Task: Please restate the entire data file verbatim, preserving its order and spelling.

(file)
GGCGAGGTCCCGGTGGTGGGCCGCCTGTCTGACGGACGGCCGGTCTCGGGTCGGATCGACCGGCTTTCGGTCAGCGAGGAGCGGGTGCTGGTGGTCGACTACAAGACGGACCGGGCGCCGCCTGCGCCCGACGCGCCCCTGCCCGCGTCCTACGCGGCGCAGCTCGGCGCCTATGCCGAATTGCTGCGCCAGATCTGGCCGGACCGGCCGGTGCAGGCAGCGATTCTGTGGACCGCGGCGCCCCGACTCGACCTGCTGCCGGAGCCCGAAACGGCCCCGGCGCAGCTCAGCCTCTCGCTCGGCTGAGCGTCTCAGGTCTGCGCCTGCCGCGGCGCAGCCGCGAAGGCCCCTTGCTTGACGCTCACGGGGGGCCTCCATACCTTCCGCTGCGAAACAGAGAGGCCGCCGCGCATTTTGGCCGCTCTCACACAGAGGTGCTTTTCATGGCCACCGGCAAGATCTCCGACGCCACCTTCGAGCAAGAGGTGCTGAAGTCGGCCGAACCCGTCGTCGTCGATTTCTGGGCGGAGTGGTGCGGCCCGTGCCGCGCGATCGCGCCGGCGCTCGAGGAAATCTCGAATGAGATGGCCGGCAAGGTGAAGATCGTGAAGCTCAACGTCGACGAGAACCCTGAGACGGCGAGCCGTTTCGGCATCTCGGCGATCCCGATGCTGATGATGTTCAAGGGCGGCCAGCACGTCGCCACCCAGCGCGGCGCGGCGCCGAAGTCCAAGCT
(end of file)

GGCGAGGTCCCGGTGGTGGGCCGCCTGTCTGACGGACGGCCGGTCTCGGGTCGGATCGACCGGCTTTCGGTCAGCGAGGAGCGGGTGCTGGTGGTCGACTACAAGACGGACCGGGCGCCGCCTGCGCCCGACGCGCCCCTGCCCGCGTCCTACGCGGCGCAGCTCGGCGCCTATGCCGAATTGCTGCGCCAGATCTGGCCGGACCGGCCGGTGCAGGCAGCGATTCTGTGGACCGCGGCGCCCCGACTCGACCTGCTGCCGGAGCCCGAAACGGCCCCGGCGCAGCTCAGCCTCTCGCTCGGCTGAGCGTCTCAGGTCTGCGCCTGCCGCGGCGCAGCCGCGAAGGCCCCTTGCTTGACGCTCACGGGGGGCCTCCATACCTTCCGCTGCGAAACAGAGAGGCCGCCGCGCATTTTGGCCGCTCTCACACAGAGGTGCTTTTCATGGCCACCGGCAAGATCTCCGACGCCACCTTCGAGCAAGAGGTGCTGAAGTCGGCCGAACCCGTCGTCGTCGATTTCTGGGCGGAGTGGTGCGGCCCGTGCCGCGCGATCGCGCCGGCGCTCGAGGAAATCTCGAATGAGATGGCCGGCAAGGTGAAGATCGTGAAGCTCAACGTCGACGAGAACCCTGAGACGGCGAGCCGTTTCGGCATCTCGGCGATCCCGATGCTGATGATGTTCAAGGGCGGCCAGCACGTCGCCACCCAGCGCGGCGCGGCGCCGAAGTCCAAGCT